HL Deb 31 July 1997 vol 582 cc313-4
The Lord Privy Seal (Lord Richard)

My Lords, I beg to move the Motion standing in my name on the Order Paper.

Moved, That the Commons Message of yesterday be now considered and that a Select Committee of six Lords he appointed to join with the committee appointed by the Commons as the Joint Committee on Parliamentary Privilege to review parliamentary privilege and make recommendations thereon;

That, as proposed by the Committee of Selection, the Lords following be named of the committee:

  • L. Archer of Sandwell,
  • L. Mayhew of Twysden,
  • L. Merlyn-Rees,
  • L. Nicholls of Birkenhead,
  • L. Waddington,
  • L. Wigoder;
That the committee have power to agree with the Commons in the appointment of a chairman;

That the committee have leave to report from time to time;

That the committee have power to appoint specialist advisers;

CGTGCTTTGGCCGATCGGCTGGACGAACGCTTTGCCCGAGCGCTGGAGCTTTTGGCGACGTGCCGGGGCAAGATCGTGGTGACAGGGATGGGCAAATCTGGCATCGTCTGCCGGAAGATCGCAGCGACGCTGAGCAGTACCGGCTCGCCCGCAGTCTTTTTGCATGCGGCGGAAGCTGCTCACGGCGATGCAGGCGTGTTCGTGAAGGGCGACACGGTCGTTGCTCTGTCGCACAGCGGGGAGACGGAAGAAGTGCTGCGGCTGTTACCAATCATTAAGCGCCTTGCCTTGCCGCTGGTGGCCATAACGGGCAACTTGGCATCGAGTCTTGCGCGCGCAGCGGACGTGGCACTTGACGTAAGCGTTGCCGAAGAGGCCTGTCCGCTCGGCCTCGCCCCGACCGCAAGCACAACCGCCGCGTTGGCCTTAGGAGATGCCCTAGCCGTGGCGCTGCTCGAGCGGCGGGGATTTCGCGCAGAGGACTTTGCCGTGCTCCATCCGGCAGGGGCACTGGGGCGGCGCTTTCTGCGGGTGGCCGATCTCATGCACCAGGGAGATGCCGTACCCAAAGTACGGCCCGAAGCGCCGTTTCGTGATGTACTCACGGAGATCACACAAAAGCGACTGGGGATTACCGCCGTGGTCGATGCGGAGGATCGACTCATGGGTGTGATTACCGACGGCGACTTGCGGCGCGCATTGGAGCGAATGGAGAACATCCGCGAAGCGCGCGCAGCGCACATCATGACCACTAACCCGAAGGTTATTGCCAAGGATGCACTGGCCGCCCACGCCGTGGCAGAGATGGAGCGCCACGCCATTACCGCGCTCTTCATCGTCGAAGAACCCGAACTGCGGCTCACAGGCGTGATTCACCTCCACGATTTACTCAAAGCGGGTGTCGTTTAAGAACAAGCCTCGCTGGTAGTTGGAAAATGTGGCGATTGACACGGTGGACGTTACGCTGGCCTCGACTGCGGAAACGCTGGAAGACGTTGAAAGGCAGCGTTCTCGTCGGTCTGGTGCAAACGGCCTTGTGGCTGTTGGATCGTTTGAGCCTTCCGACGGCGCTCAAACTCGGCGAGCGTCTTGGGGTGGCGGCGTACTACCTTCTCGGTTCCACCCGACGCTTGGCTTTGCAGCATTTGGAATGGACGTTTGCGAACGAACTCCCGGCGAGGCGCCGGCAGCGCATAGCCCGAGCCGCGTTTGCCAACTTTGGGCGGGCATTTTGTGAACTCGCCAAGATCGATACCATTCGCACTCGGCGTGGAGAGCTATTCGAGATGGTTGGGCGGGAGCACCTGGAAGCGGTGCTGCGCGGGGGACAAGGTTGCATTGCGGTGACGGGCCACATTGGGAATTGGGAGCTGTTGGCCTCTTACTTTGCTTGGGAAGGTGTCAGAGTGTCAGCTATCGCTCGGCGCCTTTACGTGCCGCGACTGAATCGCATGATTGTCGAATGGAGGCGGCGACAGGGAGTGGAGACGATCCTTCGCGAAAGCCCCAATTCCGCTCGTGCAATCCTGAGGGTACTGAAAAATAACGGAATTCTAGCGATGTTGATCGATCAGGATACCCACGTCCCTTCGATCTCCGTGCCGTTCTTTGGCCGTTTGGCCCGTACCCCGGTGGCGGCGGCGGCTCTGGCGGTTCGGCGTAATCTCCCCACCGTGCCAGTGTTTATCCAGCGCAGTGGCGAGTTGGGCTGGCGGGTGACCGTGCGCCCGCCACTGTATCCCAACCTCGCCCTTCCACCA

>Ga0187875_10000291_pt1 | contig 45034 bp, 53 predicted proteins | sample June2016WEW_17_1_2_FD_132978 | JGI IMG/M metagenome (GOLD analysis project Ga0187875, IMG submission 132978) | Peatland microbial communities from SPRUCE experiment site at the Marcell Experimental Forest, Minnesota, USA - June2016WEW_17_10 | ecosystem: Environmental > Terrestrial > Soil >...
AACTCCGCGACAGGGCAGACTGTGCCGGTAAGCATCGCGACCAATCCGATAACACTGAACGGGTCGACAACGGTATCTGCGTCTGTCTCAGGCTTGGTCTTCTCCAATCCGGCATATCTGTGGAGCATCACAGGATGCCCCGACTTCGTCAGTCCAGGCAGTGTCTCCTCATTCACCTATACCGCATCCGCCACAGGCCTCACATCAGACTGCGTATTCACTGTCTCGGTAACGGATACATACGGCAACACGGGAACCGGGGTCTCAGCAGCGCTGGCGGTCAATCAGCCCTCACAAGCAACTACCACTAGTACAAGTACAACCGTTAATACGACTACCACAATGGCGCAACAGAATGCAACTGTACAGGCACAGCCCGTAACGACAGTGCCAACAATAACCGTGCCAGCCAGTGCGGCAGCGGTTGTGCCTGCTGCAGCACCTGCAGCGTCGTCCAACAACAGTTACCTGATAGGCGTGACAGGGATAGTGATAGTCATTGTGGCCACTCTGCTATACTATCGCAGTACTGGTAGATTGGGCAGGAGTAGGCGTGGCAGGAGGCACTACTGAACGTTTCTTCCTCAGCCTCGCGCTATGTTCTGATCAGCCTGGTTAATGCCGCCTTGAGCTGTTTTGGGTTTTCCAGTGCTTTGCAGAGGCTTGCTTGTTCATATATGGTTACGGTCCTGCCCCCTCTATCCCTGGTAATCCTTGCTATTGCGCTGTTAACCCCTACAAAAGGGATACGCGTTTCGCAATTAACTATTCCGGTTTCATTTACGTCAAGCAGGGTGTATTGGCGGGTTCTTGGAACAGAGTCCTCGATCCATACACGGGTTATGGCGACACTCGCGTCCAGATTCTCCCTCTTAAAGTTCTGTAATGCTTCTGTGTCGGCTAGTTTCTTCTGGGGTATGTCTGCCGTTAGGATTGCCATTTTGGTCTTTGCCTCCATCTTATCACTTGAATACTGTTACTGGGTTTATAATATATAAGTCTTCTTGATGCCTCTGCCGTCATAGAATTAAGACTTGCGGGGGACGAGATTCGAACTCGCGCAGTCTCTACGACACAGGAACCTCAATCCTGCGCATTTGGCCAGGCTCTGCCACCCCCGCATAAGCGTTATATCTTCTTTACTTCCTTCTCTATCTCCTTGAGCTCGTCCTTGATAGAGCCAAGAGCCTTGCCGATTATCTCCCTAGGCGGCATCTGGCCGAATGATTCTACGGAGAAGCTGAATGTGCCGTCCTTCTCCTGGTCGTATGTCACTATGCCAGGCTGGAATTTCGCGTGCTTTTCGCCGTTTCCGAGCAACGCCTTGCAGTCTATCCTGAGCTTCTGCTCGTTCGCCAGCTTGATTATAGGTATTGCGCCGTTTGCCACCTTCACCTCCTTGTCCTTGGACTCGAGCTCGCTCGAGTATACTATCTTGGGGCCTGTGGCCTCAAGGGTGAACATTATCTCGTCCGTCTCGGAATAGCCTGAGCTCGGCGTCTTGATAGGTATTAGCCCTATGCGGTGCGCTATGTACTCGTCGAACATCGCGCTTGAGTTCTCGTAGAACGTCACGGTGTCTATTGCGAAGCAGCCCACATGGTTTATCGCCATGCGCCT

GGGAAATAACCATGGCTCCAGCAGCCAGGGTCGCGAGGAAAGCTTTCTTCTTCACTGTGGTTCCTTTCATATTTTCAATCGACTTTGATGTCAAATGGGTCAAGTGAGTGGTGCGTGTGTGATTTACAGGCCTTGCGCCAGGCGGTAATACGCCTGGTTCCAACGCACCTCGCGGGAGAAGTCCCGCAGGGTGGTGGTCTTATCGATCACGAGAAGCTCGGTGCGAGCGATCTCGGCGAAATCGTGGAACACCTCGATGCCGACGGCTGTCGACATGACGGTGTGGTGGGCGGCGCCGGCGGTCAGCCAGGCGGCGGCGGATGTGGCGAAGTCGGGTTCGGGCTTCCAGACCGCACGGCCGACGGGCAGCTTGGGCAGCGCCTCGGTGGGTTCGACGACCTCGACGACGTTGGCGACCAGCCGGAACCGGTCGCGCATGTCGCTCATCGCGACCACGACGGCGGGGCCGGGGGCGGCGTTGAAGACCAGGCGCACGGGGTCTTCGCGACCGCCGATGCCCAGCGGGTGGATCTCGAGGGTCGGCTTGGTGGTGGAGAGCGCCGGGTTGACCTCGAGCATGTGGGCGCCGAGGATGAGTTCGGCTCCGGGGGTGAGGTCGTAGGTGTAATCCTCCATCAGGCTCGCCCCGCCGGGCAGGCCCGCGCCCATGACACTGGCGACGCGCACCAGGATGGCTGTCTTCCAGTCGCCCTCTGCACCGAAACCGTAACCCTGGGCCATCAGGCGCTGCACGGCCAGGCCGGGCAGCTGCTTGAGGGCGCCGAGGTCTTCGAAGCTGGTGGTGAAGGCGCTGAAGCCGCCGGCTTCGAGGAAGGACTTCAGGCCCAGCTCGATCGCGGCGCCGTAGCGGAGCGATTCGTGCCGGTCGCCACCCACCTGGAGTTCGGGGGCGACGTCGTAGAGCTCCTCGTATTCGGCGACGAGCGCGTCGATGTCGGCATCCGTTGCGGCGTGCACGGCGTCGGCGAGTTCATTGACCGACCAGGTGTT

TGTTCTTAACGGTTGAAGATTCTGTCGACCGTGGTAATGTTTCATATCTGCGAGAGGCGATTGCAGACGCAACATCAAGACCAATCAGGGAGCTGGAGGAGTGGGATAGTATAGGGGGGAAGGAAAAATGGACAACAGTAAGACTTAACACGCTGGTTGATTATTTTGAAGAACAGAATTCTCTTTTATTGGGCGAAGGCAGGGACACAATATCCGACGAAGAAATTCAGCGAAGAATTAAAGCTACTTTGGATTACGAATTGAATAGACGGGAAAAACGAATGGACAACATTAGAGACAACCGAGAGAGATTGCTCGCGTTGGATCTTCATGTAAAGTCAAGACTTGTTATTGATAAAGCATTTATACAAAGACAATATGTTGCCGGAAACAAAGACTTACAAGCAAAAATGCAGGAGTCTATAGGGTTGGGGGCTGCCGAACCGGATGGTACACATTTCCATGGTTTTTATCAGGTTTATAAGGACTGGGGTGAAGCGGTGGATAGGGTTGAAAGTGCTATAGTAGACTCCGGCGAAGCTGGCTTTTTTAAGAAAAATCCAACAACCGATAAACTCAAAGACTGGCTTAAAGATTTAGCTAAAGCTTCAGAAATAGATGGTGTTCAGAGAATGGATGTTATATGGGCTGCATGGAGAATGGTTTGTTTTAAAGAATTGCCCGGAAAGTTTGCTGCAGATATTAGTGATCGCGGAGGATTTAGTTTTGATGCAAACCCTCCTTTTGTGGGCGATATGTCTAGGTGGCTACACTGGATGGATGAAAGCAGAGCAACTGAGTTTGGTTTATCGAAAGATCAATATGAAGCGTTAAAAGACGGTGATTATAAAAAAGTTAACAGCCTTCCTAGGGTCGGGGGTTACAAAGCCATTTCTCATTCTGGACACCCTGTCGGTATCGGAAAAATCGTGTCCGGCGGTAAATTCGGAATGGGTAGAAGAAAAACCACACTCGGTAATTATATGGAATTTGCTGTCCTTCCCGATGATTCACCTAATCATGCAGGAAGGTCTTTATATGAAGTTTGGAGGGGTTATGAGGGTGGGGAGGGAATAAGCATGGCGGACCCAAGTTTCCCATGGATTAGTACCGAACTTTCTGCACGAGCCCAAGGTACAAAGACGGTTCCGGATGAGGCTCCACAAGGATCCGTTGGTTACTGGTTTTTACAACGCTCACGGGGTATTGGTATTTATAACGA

That the minutes of evidence taken before the committee from time to time shall, if the committee think fit, be printed and delivered out;

That the Attorney-General, the Lord Advocate, the Solicitor-General and the Solicitor-General for Scotland, being Members of either House, may attend the committee, may take part in deliberations, may receive committee papers and may give such other assistance to the committee as may be appropriate, but shall not vote or make any motion or move any amendment or be counted in the quorum.—(Lord Richard.)

Lord Marlesford

My Lords, I should like to ask the Lord Privy Seal one question. On the assumption that the only purpose of parliamentary privilege is to enable Parliament to do its job better and that that is its only justification, and given that there is, and there should be, considerable public interest in how Parliament performs, and that such interest should be encouraged, will it be possible for the evidence taken by the committee to be taken in public?

Lord Richard

My Lords, I do not know the answer to that question, but I hope that the committee will see fit to conduct at least a large part of its deliberations in as public a manner as it can. It should be done openly and transparently. I am afraid that I am not in a position today to be firm about the precise limitations on where one stops that process.

On Question, Motion agreed to; and it was ordered that a Message be sent to the Commons to acquaint them therewith.